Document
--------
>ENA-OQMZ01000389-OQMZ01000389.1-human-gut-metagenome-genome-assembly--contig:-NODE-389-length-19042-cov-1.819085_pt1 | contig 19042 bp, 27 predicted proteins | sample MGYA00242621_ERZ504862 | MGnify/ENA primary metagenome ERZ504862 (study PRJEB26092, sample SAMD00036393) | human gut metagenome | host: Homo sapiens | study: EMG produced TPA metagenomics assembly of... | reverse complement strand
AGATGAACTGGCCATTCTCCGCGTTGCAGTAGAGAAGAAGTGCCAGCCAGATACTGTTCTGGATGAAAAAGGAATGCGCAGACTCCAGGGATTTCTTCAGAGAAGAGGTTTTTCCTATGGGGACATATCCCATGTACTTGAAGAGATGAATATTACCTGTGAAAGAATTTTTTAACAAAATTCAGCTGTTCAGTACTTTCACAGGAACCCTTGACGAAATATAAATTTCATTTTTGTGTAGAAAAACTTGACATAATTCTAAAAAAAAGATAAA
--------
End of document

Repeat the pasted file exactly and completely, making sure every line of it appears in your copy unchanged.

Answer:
>ENA-OQMZ01000389-OQMZ01000389.1-human-gut-metagenome-genome-assembly--contig:-NODE-389-length-19042-cov-1.819085_pt1 | contig 19042 bp, 27 predicted proteins | sample MGYA00242621_ERZ504862 | MGnify/ENA primary metagenome ERZ504862 (study PRJEB26092, sample SAMD00036393) | human gut metagenome | host: Homo sapiens | study: EMG produced TPA metagenomics assembly of... | reverse complement strand
AGATGAACTGGCCATTCTCCGCGTTGCAGTAGAGAAGAAGTGCCAGCCAGATACTGTTCTGGATGAAAAAGGAATGCGCAGACTCCAGGGATTTCTTCAGAGAAGAGGTTTTTCCTATGGGGACATATCCCATGTACTTGAAGAGATGAATATTACCTGTGAAAGAATTTTTTAACAAAATTCAGCTGTTCAGTACTTTCACAGGAACCCTTGACGAAATATAAATTTCATTTTTGTGTAGAAAAACTTGACATAATTCTAAAAAAAAGATAAA